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  • Writer's pictureLucy Hatt

Using variation theory in entrepreneurship education


René Magritte. La Clef des songes (The Interpretation of Dreams). Brussels, 1935


As I’ve been thinking about how I might communicate threshold concepts in entrepreneurial thinking in short-animated films, I’ve been reading back over the blog I kept whilst I was doing my doctoral research.


In one post from 7 years ago now, my supervisor, Professor Ray Land, encouraged me to look at Variation Theory and I regret to say it’s taken me until now to do so.


Variation Theory stems from the concept of phenomenography. The term phenomenography was first used by Ference Marton in 1981 , and was used to refer to research where the aim and focus was to describe peoples’ conceptions and “the qualitatively different ways in which people are aware of the world and the ways in which they experience various phenomena and situations around them” (Ference Marton & Pang, 2008, p. 535).


This sounds pretty much like what I have been trying to explain about entrepreneurial thinking and practicing, using the threshold concepts framework, hence the logic behind my supervisor’s suggestion (penny drops)!


The most significant characteristics of the phenomenographic approach are the aiming at categories of description, the open explorative form of data collection and the interpretative character of the analysis of data (Svensson, 1997). It has its roots in the general scientific tradition and represents a reaction against positivistic, behaviouristic and quantitative research. Also, music to my ears.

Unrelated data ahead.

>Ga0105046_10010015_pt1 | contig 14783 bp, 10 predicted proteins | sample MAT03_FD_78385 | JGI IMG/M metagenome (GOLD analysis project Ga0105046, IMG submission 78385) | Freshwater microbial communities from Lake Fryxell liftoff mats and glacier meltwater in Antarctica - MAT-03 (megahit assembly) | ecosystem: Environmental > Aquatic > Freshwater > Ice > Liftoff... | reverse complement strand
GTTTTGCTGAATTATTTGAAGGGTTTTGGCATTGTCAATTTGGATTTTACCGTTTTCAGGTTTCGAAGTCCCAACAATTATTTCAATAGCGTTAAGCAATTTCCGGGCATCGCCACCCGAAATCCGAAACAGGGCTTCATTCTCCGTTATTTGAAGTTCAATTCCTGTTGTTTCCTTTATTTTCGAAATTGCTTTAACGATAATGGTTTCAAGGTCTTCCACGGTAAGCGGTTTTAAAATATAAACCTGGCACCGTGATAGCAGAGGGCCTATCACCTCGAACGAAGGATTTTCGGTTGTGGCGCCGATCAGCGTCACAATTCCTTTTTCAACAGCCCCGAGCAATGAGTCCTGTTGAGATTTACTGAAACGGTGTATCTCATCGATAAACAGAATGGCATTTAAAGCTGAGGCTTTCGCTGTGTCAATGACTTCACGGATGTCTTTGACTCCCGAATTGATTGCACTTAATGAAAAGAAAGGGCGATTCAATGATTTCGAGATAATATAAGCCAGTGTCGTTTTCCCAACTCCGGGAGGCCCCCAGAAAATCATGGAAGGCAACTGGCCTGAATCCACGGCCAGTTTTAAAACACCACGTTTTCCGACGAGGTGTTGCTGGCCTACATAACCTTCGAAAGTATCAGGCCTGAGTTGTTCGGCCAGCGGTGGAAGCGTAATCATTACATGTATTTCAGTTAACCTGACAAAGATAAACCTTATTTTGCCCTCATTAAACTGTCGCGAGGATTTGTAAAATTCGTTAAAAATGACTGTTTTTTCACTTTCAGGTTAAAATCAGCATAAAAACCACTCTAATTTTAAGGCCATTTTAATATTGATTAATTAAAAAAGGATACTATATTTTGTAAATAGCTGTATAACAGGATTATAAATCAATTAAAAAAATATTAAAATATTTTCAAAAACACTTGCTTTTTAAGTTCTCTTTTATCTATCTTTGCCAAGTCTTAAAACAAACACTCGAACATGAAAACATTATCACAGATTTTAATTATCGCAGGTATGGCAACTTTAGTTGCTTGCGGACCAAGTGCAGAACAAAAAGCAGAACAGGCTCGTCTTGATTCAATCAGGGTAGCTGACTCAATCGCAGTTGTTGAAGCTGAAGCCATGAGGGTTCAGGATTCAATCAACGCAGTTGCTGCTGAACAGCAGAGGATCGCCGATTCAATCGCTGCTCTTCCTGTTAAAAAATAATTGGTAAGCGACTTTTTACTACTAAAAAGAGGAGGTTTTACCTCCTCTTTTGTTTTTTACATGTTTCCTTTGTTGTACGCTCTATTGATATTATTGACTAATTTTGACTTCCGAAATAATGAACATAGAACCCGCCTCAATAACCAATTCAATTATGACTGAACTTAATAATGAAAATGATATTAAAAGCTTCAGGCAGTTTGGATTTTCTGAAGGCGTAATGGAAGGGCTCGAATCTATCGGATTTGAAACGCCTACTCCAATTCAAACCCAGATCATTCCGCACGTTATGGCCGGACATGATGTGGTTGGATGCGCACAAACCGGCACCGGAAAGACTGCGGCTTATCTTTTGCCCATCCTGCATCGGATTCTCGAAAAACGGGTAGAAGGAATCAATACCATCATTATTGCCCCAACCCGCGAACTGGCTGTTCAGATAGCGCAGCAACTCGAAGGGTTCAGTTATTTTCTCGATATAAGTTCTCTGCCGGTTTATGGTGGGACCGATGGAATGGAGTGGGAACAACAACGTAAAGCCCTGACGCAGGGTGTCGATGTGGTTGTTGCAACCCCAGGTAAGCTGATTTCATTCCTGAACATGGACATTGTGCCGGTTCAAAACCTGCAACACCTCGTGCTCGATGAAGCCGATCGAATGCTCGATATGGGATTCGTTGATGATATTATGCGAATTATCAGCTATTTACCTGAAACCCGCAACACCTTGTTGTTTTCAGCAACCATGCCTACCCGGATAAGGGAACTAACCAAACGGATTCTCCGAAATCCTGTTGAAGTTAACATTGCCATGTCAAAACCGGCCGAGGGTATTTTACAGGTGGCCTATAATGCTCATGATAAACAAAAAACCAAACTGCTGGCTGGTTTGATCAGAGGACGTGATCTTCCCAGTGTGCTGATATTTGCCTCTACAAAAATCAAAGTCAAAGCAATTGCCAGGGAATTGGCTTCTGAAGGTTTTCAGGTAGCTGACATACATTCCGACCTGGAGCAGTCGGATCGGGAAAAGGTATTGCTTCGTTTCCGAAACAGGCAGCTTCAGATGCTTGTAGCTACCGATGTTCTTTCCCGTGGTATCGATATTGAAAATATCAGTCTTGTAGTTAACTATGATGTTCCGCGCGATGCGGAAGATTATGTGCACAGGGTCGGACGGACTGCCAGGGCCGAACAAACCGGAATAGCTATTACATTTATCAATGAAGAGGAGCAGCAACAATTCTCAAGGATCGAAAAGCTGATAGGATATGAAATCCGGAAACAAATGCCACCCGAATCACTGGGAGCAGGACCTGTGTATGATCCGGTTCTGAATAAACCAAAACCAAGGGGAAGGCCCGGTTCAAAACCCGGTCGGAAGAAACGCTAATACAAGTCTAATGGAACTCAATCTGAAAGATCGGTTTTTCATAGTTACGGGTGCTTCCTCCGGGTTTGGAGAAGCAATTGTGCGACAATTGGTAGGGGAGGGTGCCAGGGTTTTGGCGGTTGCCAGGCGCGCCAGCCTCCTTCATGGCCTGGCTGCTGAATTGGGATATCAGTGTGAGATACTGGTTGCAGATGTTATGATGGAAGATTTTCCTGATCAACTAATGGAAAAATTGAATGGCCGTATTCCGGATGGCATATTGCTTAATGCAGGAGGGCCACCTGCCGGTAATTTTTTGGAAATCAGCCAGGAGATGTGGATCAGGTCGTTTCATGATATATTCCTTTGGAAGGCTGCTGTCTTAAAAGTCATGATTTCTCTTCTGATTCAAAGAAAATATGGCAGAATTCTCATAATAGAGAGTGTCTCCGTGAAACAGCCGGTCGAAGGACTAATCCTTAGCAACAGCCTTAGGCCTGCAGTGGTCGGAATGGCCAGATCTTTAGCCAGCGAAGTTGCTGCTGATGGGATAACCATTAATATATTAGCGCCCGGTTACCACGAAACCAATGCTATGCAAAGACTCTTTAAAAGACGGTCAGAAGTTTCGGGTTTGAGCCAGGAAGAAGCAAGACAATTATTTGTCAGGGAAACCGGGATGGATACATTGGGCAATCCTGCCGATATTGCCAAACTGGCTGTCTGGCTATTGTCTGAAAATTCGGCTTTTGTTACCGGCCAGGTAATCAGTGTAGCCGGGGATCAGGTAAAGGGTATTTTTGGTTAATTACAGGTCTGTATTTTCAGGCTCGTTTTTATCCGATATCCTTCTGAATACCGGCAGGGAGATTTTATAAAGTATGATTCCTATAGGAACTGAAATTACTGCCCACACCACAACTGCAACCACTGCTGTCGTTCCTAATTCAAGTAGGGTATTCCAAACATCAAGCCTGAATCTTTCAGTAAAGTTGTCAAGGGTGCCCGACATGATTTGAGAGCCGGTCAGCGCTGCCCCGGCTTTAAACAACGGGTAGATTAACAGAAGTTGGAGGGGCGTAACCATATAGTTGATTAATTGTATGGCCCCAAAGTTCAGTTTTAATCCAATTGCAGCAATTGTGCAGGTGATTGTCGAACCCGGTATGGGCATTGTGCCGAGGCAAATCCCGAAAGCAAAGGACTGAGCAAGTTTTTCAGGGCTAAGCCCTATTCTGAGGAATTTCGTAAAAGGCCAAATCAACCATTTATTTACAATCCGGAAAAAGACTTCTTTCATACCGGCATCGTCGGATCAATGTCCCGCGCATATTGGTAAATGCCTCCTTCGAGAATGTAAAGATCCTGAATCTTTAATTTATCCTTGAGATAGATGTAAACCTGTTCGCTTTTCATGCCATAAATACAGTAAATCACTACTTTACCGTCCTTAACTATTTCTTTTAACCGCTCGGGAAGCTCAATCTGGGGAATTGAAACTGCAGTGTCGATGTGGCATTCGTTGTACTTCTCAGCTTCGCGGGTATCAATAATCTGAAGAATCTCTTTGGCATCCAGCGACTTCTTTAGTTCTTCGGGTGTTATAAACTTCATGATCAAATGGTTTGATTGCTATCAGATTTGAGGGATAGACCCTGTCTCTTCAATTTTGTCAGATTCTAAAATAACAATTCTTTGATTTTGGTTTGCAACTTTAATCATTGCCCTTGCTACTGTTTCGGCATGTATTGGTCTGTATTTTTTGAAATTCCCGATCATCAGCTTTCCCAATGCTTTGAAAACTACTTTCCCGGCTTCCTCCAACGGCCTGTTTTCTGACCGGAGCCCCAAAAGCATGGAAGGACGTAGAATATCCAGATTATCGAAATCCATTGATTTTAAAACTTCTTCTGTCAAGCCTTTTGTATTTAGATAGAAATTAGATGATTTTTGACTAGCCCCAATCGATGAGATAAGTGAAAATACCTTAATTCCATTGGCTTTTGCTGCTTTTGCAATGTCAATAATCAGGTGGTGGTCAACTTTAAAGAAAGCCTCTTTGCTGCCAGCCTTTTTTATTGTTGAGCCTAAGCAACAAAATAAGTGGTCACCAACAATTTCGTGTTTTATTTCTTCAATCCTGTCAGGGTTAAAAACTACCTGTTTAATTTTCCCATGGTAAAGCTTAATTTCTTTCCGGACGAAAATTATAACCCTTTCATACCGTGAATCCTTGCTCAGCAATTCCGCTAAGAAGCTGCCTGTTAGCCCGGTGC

I’ve adapted the assumptions upon when phenomenograhy is based to make them specific to entrepreneurship [my additions in square brackets]:


  1. [entrepreneurial] knowledge has a relational and holistic nature

  2. [entrepreneurial] conceptions are the central form of [entrepreneurial] knowledge

  3. scientific knowledge about [entrepreneurial] conceptions (and generally) is not true but uncertain and more and less fruitful

  4. descriptions are fundamental to scientific knowledge about [entrepreneurial] conceptions (and generally)

  5. scientific knowledge about [entrepreneurial] conceptions is based on exploration of delimitations and holistic meanings of objects as conceptualised

  6. scientific knowledge about [entrepreneurial] conceptions (and generally) is based on differentiation, abstraction, reduction and comparison of meaning.

(Svensson, 1997, p. 171)


It aims to identify and interrogate the range of different ways in which people perceive or experience specific phenomena (in this case, typically learning, teaching or aspects thereof ) (Tight, 2016) so would seem entirely suited to the identification of threshold concepts in entrepreneurship.


The following quote seems to perfectly sum up the way I think about learning entrepreneurship. It argues that knowledge is based on thinking, so entrepreneurship knowledge may be argued to be based on entrepreneurial thinking. That knowledge is created through thinking and practising, that is both situated in its context and fundamentally relational.